An overview of Copyright and Fair Use Issues for Students Preparing to enter College by Dr. Jasmin Bey Cowin
Copyright issues are nothing new under the sun. The Statute of Anne; April 10, 1710, shows that fair use and copyright issues started almost simultaneously with the proliferation of printing presses: “Whereas printers, booksellers, and other persons have of late frequently taken the liberty of printing, reprinting, and publishing, or causing to be printed, reprinted, and published, books and other writings, without the consent of the authors or proprietors of such books and writings, to their very great detriment, and too often to the ruin of them and their families: for preventing, therefore, such practices for the future…” The Statute of Anne complete text.
I am fascinated with fair use issues which directly relate to linking to other sites. The question is why CNN, or Time, or Ticketmaster, would object to a link to their page.
“Isn’t the whole point of having a web page to attract users? These hyperlinks are like referrals — and one rarely hears of one party suing another for sending customers to their store. What’s going on here? In a word — advertising (and advertising dollars). In both suits, plaintiffs are asserting that the way that defendants link to their page deprives the plaintiffs of advertising revenue that is properly theirs. TotalNews, for example, surrounds its web page with a “frame” — a border that appears on the screen that contains advertising sold by TotalNews (or other messages that TotalNews wants you to see). Things get interesting now: if, say, you click on the link to ABC’s web page, you will indeed see the ABC page — but the TotalNews border continues to sit there, showing you the advertising that TotalNews has sold (which squeezes any advertising that ABC may contain into a smaller area on your screen). Similarly, Ticketmaster asserts that Microsoft, by linking to the Ticketmaster website, “has gained revenue from advertising made a part of Microsoft’s website, depriving Ticketmaster of favorable advertising business” and that its actions constitute “electronic piracy.” An Introduction to Copyright Law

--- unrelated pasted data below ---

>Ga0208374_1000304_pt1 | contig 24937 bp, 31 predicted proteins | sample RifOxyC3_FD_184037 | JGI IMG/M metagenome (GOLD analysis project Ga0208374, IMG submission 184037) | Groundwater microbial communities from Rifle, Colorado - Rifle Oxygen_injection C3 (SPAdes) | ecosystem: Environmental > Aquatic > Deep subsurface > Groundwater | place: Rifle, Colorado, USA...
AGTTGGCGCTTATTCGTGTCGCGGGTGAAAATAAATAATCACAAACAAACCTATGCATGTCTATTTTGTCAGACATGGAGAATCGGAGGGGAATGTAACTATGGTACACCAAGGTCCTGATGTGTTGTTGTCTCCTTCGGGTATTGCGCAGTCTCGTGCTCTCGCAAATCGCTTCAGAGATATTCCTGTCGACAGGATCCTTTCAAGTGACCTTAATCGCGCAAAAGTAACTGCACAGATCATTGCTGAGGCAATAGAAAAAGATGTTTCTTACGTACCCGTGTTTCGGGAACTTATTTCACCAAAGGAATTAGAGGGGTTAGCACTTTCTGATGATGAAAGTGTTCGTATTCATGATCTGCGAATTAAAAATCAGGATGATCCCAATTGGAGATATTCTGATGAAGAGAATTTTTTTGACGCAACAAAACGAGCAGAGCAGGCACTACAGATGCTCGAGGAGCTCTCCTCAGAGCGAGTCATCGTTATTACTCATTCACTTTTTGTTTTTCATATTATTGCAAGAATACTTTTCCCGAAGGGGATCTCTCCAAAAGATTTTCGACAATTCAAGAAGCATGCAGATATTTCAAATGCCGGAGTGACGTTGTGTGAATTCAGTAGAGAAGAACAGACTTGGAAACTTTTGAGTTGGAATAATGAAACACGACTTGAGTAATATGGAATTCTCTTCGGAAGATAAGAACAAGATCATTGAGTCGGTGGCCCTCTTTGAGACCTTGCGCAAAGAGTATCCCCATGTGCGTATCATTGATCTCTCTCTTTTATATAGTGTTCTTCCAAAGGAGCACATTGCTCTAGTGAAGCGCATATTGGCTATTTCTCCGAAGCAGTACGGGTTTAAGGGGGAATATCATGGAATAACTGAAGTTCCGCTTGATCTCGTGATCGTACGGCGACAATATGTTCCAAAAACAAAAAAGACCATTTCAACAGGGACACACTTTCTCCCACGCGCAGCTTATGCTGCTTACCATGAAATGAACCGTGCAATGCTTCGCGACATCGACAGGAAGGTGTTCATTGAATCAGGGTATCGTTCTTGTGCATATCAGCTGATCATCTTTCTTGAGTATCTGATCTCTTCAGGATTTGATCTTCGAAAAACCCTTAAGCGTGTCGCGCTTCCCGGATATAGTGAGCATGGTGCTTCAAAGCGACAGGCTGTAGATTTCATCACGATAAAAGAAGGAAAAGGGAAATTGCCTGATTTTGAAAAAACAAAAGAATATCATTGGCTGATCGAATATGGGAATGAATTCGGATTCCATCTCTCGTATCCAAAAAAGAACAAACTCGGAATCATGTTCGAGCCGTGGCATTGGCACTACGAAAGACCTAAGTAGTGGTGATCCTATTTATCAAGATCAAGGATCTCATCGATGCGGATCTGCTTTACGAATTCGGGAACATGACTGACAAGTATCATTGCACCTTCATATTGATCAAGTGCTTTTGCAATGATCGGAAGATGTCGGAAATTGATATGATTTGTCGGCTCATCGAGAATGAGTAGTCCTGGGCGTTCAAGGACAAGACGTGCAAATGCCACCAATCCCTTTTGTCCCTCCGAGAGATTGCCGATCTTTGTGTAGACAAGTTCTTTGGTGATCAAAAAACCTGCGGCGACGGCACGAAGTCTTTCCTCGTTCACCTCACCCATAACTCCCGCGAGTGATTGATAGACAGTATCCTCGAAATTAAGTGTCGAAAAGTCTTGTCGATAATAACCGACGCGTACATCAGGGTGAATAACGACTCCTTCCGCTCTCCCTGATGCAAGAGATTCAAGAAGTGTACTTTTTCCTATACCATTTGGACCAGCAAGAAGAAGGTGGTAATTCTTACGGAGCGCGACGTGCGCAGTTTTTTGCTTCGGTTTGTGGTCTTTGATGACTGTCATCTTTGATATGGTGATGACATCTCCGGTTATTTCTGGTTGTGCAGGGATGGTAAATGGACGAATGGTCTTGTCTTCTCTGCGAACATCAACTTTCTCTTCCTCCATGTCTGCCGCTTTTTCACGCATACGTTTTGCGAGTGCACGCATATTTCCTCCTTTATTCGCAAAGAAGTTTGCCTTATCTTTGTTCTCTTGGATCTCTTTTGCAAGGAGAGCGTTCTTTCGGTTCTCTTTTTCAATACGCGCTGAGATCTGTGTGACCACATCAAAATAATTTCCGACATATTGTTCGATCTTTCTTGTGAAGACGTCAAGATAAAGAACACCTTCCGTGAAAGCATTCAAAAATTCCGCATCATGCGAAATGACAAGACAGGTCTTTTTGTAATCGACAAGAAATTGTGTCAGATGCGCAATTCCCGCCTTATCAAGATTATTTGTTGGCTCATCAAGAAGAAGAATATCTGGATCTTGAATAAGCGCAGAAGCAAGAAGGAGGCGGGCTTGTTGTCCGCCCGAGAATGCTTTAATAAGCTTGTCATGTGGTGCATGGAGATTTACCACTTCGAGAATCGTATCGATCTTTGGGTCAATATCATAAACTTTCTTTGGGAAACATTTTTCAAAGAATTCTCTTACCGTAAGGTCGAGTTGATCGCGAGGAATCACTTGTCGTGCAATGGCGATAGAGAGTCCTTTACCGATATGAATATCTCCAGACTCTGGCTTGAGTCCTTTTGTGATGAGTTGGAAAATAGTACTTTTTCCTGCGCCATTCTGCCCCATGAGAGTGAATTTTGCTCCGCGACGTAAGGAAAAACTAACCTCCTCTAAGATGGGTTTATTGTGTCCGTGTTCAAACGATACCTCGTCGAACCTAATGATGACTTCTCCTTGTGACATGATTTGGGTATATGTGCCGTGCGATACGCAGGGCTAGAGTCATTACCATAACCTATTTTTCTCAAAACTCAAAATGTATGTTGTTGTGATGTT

Yet, a process can not copy written. So, is CPR a process? When IS something a process? But the questions go deeper.
Works for Hire
Let’s take a look at the idea and concept of Work For Hire. In An Introduction to Copyright Law, it is stated, “copyrightable material created by an individual in the course of employment is considered to be a work for hire. Ownership of the copyright vests automatically in the employer.”
What does this mean? Who owns the lessons or any original works that were developed for classes? Are these lessons and creative output the property of the school or district one was employed by? Or if one is a Masters student researching at a college, is that research now the universities property and if one changes programs does that research now becomes untouchable by its creator? Is a student researcher who pays for the privilege to study not allowed to share or even quote their work? What happens if the student or teacher puts a Creative Commons license on their work?
Reading Understanding Copyright Law by Marshall A. Leaffer will help you to either become more confused or gain a better understanding of the complexities regarding copyright issues.
What is the Creative Commons?
“A Creative Commons (CC) license is one of several public copyright licenses that enable the free distribution of an otherwise copyrighted work. A CC license is used when an author wants to give people the right to share, use, and build upon a work that they have created.” Creative Commons license – Wikipedia
This infographic is an excellent way to get an overview of the traditional copyright process and the Creative Common Process.
The Creative Commons gives everybody the power to select their own license and tag their materials.